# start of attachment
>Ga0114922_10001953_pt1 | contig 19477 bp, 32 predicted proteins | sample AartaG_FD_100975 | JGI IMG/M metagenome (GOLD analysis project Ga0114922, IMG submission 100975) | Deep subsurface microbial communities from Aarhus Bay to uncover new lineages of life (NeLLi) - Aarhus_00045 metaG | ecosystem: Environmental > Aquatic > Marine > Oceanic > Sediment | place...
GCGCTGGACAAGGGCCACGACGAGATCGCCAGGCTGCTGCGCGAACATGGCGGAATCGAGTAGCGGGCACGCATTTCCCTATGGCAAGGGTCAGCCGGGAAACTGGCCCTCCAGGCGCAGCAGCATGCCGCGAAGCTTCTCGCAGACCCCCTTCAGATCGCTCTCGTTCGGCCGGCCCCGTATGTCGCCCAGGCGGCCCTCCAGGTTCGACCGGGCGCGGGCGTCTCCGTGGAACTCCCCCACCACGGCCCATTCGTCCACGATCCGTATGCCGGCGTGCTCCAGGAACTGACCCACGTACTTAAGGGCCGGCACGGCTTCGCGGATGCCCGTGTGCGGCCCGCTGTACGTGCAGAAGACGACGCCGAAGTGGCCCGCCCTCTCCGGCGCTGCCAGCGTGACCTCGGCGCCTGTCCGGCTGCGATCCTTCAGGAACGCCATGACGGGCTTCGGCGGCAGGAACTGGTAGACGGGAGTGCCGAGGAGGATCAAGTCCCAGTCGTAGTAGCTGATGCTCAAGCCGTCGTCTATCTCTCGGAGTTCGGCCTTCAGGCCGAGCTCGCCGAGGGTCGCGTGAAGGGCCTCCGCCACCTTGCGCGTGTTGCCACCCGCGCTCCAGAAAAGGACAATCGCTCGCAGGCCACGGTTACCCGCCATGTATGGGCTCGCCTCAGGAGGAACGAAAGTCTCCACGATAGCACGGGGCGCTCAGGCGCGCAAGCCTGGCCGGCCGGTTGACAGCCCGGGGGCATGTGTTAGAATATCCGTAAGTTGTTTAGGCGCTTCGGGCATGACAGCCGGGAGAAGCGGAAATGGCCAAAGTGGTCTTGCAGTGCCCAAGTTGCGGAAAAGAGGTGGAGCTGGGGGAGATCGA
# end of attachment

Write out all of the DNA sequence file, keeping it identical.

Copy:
>Ga0114922_10001953_pt1 | contig 19477 bp, 32 predicted proteins | sample AartaG_FD_100975 | JGI IMG/M metagenome (GOLD analysis project Ga0114922, IMG submission 100975) | Deep subsurface microbial communities from Aarhus Bay to uncover new lineages of life (NeLLi) - Aarhus_00045 metaG | ecosystem: Environmental > Aquatic > Marine > Oceanic > Sediment | place...
GCGCTGGACAAGGGCCACGACGAGATCGCCAGGCTGCTGCGCGAACATGGCGGAATCGAGTAGCGGGCACGCATTTCCCTATGGCAAGGGTCAGCCGGGAAACTGGCCCTCCAGGCGCAGCAGCATGCCGCGAAGCTTCTCGCAGACCCCCTTCAGATCGCTCTCGTTCGGCCGGCCCCGTATGTCGCCCAGGCGGCCCTCCAGGTTCGACCGGGCGCGGGCGTCTCCGTGGAACTCCCCCACCACGGCCCATTCGTCCACGATCCGTATGCCGGCGTGCTCCAGGAACTGACCCACGTACTTAAGGGCCGGCACGGCTTCGCGGATGCCCGTGTGCGGCCCGCTGTACGTGCAGAAGACGACGCCGAAGTGGCCCGCCCTCTCCGGCGCTGCCAGCGTGACCTCGGCGCCTGTCCGGCTGCGATCCTTCAGGAACGCCATGACGGGCTTCGGCGGCAGGAACTGGTAGACGGGAGTGCCGAGGAGGATCAAGTCCCAGTCGTAGTAGCTGATGCTCAAGCCGTCGTCTATCTCTCGGAGTTCGGCCTTCAGGCCGAGCTCGCCGAGGGTCGCGTGAAGGGCCTCCGCCACCTTGCGCGTGTTGCCACCCGCGCTCCAGAAAAGGACAATCGCTCGCAGGCCACGGTTACCCGCCATGTATGGGCTCGCCTCAGGAGGAACGAAAGTCTCCACGATAGCACGGGGCGCTCAGGCGCGCAAGCCTGGCCGGCCGGTTGACAGCCCGGGGGCATGTGTTAGAATATCCGTAAGTTGTTTAGGCGCTTCGGGCATGACAGCCGGGAGAAGCGGAAATGGCCAAAGTGGTCTTGCAGTGCCCAAGTTGCGGAAAAGAGGTGGAGCTGGGGGAGATCGA